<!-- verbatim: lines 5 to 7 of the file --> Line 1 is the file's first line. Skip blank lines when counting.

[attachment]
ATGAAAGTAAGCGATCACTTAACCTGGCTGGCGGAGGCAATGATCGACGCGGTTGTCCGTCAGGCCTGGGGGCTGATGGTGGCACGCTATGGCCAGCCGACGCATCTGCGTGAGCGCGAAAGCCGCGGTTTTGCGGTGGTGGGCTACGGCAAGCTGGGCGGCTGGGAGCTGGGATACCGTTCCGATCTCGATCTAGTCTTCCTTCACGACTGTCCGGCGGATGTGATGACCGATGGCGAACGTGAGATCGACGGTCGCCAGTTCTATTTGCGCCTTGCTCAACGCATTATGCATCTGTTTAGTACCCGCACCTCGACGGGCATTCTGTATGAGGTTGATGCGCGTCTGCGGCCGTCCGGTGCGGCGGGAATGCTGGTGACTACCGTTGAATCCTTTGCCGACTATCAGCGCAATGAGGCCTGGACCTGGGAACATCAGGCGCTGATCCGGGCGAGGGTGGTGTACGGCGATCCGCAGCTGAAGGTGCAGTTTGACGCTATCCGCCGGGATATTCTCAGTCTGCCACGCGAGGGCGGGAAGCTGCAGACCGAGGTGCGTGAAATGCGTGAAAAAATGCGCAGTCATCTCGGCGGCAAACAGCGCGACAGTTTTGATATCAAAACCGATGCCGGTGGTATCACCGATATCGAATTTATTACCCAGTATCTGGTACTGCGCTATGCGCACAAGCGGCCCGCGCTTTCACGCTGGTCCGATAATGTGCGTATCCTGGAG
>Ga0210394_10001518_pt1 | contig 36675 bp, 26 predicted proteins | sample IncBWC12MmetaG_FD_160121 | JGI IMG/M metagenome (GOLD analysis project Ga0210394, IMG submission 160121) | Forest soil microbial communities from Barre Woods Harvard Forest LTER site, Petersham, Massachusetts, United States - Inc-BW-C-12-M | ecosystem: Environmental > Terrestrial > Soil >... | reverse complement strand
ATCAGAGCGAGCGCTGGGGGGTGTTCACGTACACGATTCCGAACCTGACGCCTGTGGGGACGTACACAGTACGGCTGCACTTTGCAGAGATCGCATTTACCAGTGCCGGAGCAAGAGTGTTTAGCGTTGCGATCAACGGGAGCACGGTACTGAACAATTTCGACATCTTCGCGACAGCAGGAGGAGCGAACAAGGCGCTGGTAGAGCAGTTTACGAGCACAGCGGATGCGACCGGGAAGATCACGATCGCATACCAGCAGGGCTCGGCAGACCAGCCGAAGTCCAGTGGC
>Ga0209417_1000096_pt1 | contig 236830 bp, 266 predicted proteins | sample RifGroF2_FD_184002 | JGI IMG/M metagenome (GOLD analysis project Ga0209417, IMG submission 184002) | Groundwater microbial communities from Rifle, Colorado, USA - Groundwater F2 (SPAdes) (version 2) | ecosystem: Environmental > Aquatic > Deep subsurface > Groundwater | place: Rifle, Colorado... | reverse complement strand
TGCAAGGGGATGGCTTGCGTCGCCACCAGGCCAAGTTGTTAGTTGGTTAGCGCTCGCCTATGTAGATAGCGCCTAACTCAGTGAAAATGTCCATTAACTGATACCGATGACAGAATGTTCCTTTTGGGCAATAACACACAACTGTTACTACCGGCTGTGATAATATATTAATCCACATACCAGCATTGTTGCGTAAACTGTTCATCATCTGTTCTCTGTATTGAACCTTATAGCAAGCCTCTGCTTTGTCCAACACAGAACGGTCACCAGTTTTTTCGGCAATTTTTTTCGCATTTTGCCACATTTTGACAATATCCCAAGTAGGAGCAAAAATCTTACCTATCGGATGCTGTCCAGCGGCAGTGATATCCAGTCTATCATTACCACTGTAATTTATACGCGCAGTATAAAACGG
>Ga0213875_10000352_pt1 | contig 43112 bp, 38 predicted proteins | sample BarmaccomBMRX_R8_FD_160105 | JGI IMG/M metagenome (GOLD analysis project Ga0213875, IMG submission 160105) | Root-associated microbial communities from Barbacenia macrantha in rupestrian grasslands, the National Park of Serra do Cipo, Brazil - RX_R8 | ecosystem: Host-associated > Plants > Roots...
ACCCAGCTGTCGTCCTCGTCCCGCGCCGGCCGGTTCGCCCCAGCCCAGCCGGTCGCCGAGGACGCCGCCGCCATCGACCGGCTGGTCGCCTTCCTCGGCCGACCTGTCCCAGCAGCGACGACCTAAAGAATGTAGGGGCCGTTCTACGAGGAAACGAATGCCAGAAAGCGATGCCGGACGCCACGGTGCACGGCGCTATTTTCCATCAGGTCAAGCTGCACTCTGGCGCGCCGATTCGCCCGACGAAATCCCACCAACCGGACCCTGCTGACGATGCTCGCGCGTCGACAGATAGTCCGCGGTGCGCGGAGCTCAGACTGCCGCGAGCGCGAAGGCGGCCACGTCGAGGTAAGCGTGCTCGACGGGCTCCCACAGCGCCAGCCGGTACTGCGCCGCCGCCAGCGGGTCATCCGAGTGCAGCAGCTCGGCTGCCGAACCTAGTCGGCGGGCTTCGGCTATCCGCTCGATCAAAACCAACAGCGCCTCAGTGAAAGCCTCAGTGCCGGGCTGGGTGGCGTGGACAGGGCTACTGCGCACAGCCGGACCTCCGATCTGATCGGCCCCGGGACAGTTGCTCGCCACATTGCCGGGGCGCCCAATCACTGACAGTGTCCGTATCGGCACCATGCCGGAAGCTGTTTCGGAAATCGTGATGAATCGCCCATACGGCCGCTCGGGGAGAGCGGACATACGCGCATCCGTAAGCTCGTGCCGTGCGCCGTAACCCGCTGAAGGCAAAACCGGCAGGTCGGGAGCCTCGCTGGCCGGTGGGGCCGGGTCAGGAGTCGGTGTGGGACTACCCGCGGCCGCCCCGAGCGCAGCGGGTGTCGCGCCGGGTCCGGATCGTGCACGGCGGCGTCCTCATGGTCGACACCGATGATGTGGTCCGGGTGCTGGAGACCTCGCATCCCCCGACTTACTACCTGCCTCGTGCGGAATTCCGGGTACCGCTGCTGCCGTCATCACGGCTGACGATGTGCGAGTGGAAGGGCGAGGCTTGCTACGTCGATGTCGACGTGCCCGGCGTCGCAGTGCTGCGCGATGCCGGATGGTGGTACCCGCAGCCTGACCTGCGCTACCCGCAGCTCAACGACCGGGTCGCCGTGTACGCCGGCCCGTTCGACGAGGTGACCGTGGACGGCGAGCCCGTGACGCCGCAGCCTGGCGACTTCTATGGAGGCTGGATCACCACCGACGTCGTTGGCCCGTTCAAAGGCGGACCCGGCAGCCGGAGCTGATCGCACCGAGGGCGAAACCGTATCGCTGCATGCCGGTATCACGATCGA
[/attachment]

TGCAAGGGGATGGCTTGCGTCGCCACCAGGCCAAGTTGTTAGTTGGTTAGCGCTCGCCTATGTAGATAGCGCCTAACTCAGTGAAAATGTCCATTAACTGATACCGATGACAGAATGTTCCTTTTGGGCAATAACACACAACTGTTACTACCGGCTGTGATAATATATTAATCCACATACCAGCATTGTTGCGTAAACTGTTCATCATCTGTTCTCTGTATTGAACCTTATAGCAAGCCTCTGCTTTGTCCAACACAGAACGGTCACCAGTTTTTTCGGCAATTTTTTTCGCATTTTGCCACATTTTGACAATATCCCAAGTAGGAGCAAAAATCTTACCTATCGGATGCTGTCCAGCGGCAGTGATATCCAGTCTATCATTACCACTGTAATTTATACGCGCAGTATAAAACGG
>Ga0213875_10000352_pt1 | contig 43112 bp, 38 predicted proteins | sample BarmaccomBMRX_R8_FD_160105 | JGI IMG/M metagenome (GOLD analysis project Ga0213875, IMG submission 160105) | Root-associated microbial communities from Barbacenia macrantha in rupestrian grasslands, the National Park of Serra do Cipo, Brazil - RX_R8 | ecosystem: Host-associated > Plants > Roots...
ACCCAGCTGTCGTCCTCGTCCCGCGCCGGCCGGTTCGCCCCAGCCCAGCCGGTCGCCGAGGACGCCGCCGCCATCGACCGGCTGGTCGCCTTCCTCGGCCGACCTGTCCCAGCAGCGACGACCTAAAGAATGTAGGGGCCGTTCTACGAGGAAACGAATGCCAGAAAGCGATGCCGGACGCCACGGTGCACGGCGCTATTTTCCATCAGGTCAAGCTGCACTCTGGCGCGCCGATTCGCCCGACGAAATCCCACCAACCGGACCCTGCTGACGATGCTCGCGCGTCGACAGATAGTCCGCGGTGCGCGGAGCTCAGACTGCCGCGAGCGCGAAGGCGGCCACGTCGAGGTAAGCGTGCTCGACGGGCTCCCACAGCGCCAGCCGGTACTGCGCCGCCGCCAGCGGGTCATCCGAGTGCAGCAGCTCGGCTGCCGAACCTAGTCGGCGGGCTTCGGCTATCCGCTCGATCAAAACCAACAGCGCCTCAGTGAAAGCCTCAGTGCCGGGCTGGGTGGCGTGGACAGGGCTACTGCGCACAGCCGGACCTCCGATCTGATCGGCCCCGGGACAGTTGCTCGCCACATTGCCGGGGCGCCCAATCACTGACAGTGTCCGTATCGGCACCATGCCGGAAGCTGTTTCGGAAATCGTGATGAATCGCCCATACGGCCGCTCGGGGAGAGCGGACATACGCGCATCCGTAAGCTCGTGCCGTGCGCCGTAACCCGCTGAAGGCAAAACCGGCAGGTCGGGAGCCTCGCTGGCCGGTGGGGCCGGGTCAGGAGTCGGTGTGGGACTACCCGCGGCCGCCCCGAGCGCAGCGGGTGTCGCGCCGGGTCCGGATCGTGCACGGCGGCGTCCTCATGGTCGACACCGATGATGTGGTCCGGGTGCTGGAGACCTCGCATCCCCCGACTTACTACCTGCCTCGTGCGGAATTCCGGGTACCGCTGCTGCCGTCATCACGGCTGACGATGTGCGAGTGGAAGGGCGAGGCTTGCTACGTCGATGTCGACGTGCCCGGCGTCGCAGTGCTGCGCGATGCCGGATGGTGGTACCCGCAGCCTGACCTGCGCTACCCGCAGCTCAACGACCGGGTCGCCGTGTACGCCGGCCCGTTCGACGAGGTGACCGTGGACGGCGAGCCCGTGACGCCGCAGCCTGGCGACTTCTATGGAGGCTGGATCACCACCGACGTCGTTGGCCCGTTCAAAGGCGGACCCGGCAGCCGGAGCTGATCGCACCGAGGGCGAAACCGTATCGCTGCATGCCGGTATCACGATCGA